American Heart Association Recognizes Providence Queen of the Valley Medical Center for Treating Stroke Patients Quickly
Providence Queen of the Valley Medical Center recently earned recognition by the American Heart Association (AHA). The hospital received the 2021 Get With The Guidelines® - Stroke Gold Plus award for its commitment to providing the highest quality of stroke care and treating patients quickly when time is of the essence.
During a stroke, every minute counts, as Napa Valley chef Paul Lemieux experienced in September of 2020. When he was driving home from work, his vision became distorted. He pulled over, looked in the mirror and realized he couldn’t smile. After a few attempts, he was able to call 9-1-1. An ambulance took him to Queen of the Valley for a CT scan and within 18 minutes of arriving at the hospital, he was administered tPA, a medication used to break up blood clots. The medicine worked quickly, and he was able to go home within a few days (read more about his story here).
“I feel really lucky that the Queen’s Stroke Center was so close and am really thankful to the nurses and doctors for their care,” said Lemieux.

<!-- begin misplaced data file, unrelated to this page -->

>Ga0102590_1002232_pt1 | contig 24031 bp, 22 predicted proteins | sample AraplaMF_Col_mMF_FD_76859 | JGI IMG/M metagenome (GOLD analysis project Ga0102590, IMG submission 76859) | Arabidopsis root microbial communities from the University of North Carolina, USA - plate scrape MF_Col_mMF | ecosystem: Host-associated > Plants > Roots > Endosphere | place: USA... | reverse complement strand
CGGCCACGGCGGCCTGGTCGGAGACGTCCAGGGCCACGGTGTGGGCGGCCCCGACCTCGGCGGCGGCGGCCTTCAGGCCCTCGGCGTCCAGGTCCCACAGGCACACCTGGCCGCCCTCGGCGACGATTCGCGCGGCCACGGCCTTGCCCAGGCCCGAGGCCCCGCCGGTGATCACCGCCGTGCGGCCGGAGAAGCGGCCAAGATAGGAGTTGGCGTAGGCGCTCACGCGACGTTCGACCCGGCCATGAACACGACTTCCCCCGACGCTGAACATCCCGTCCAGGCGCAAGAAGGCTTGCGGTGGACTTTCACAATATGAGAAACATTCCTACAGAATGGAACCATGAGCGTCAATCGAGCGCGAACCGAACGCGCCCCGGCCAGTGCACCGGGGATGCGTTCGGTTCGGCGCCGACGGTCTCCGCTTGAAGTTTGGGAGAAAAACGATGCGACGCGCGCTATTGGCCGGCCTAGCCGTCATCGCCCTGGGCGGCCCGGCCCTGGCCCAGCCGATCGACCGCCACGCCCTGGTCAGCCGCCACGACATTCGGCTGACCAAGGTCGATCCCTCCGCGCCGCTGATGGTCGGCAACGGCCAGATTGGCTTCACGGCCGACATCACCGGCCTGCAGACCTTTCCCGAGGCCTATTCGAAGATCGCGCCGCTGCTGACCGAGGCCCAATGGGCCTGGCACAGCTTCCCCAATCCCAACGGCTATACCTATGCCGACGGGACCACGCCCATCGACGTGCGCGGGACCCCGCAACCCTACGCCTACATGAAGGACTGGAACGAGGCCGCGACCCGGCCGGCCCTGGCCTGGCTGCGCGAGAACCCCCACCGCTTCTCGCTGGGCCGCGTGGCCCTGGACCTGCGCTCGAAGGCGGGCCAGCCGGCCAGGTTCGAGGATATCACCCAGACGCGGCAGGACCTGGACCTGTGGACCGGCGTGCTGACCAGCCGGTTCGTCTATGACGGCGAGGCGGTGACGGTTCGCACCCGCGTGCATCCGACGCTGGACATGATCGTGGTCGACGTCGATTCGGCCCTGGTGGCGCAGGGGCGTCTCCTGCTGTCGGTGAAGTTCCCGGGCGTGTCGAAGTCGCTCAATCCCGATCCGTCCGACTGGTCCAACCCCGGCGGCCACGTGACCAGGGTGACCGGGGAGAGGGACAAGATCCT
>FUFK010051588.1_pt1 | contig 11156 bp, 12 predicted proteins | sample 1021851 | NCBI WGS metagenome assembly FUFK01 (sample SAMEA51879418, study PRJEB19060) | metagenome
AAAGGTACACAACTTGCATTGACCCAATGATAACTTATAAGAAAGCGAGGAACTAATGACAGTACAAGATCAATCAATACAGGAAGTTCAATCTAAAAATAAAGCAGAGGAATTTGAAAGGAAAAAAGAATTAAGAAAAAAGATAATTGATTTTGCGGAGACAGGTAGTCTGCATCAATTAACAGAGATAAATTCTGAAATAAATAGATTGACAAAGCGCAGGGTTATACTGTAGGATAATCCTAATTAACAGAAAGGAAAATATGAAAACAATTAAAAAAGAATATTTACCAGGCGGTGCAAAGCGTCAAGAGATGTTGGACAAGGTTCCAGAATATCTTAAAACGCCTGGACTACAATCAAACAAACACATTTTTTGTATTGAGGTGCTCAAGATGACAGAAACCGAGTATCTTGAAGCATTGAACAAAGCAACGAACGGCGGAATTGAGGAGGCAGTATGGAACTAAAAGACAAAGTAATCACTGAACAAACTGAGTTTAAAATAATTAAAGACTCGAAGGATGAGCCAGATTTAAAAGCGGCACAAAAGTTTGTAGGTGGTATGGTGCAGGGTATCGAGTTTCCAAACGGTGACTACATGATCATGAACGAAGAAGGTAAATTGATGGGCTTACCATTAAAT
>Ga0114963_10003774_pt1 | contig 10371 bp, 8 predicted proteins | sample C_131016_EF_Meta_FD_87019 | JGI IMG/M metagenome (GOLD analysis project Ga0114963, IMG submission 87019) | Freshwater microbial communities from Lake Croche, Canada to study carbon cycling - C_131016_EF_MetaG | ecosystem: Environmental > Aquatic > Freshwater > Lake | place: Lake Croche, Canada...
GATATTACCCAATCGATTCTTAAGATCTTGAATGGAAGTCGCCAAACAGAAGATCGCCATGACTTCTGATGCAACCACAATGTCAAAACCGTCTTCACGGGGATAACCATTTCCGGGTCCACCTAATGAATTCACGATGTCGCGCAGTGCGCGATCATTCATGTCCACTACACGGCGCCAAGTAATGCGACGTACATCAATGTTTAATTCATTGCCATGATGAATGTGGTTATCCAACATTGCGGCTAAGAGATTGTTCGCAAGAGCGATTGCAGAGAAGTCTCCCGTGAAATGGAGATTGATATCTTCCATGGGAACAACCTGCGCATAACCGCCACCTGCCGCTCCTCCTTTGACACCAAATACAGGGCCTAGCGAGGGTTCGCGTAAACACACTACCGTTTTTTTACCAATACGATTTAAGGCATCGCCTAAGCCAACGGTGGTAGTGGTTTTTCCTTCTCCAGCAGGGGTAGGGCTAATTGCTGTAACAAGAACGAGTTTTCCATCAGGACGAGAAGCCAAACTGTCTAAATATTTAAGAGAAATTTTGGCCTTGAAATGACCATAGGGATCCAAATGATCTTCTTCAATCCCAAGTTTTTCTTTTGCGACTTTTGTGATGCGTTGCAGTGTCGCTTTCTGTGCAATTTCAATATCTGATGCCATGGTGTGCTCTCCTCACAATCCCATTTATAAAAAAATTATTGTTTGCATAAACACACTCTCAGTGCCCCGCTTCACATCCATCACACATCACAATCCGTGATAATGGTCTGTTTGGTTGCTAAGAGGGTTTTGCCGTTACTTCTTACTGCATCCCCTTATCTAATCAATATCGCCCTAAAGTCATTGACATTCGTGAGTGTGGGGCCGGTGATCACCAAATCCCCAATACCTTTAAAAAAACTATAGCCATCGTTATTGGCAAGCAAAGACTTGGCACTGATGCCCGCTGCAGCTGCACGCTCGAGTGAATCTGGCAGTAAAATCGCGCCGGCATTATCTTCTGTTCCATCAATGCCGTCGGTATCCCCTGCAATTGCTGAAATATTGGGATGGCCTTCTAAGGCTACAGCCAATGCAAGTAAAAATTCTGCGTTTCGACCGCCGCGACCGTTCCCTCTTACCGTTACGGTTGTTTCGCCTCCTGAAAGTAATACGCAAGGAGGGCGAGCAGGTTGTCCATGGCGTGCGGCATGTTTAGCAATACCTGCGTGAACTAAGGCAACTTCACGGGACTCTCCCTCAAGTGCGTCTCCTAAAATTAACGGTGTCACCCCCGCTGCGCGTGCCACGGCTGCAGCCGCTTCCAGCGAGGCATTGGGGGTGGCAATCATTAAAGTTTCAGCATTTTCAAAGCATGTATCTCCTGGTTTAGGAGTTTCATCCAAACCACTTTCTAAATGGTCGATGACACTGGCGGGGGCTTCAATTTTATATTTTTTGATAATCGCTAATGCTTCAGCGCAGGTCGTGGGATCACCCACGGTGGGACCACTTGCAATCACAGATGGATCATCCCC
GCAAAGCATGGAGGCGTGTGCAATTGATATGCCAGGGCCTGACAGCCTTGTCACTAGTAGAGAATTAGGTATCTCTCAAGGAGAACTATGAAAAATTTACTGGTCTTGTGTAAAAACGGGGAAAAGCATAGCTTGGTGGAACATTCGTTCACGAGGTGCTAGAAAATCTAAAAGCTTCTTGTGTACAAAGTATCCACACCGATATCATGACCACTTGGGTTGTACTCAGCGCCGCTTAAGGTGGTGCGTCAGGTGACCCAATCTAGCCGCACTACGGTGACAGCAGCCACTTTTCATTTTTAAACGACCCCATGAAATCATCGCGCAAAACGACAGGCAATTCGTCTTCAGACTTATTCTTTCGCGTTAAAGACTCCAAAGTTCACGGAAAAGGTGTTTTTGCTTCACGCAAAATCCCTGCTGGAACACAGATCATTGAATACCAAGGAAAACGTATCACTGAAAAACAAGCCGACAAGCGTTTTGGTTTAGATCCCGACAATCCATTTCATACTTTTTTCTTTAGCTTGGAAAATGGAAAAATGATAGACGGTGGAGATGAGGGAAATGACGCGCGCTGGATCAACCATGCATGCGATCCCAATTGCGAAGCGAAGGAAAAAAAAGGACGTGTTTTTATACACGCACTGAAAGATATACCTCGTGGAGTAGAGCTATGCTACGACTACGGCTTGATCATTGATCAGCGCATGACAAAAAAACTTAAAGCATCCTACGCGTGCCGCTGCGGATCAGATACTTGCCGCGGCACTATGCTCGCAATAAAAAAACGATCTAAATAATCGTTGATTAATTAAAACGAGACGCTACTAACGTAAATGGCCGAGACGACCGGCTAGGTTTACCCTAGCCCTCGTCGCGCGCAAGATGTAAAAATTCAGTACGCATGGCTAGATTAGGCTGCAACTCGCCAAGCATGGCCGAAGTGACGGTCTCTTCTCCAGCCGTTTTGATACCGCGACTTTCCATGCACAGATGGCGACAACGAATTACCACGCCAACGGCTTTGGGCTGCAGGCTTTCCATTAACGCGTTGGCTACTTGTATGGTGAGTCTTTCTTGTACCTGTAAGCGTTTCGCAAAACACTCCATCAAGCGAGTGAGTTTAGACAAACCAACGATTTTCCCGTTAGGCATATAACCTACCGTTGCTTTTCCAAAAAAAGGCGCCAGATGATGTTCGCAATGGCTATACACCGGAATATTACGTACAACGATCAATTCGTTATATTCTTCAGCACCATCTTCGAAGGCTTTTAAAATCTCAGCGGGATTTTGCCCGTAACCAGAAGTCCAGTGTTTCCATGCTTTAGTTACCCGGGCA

More than 300 stroke patients come to Queen of the Valley for treatment every year. Fast treatment can lessen the brain damage that stroke can cause. In fact, with an acute ischemic stroke, like Paul’s, the optimal treatment window is less than three and a half hours. The Queen was listed on the AHA’s Target Stroke Elite Plus Honor Roll for treating patients with thrombolytic therapy (such as tPA) within 45 minutes 75 percent of the time and within 30 minutes, 50 percent of the time.
“I am incredibly proud of our caregivers for exceeding these nationally accepted, evidence-based standards,” said Terry Wooten, chief executive at Queen of the Valley. “Our caregivers are committed to providing compassionate, high-quality care to our patients each and every day.”
By knowing the signs and symptoms of stroke, and getting to the hospital quickly, you can take quick action and perhaps save a life—maybe even your own. If you think someone may be having a stroke, B.E.F.A.S.T. and do the following simple test:
B – Balance: Watch for sudden loss of balance
E – Eyes: Check for vision loss
F – Face: Ask the person to smile. Does one side of the face droop?
A – Arms: Ask the person to raise both arms. Does one arm drift downwards?
S – Speech: Ask the person to repeat a simple phrase. Is the speech slurred or strange?
T – Time: If you see any of these signs, call 9-1-1 right away.
Individuals diagnosed with diabetes who have too much sugar in their blood can be more likely to have a stroke, and the hospital was also listed on the Target Type 2 Diabetes Honor Roll for maintaining 90% compliance for the treatment and therapeutic lifestyle change recommendations in patients with a new onset or previous history of diabetes. To learn more about stroke care at our hospital, visit providence.org. To learn more about the AHA and tips to reduce your risk for stroke, visit heart.org.
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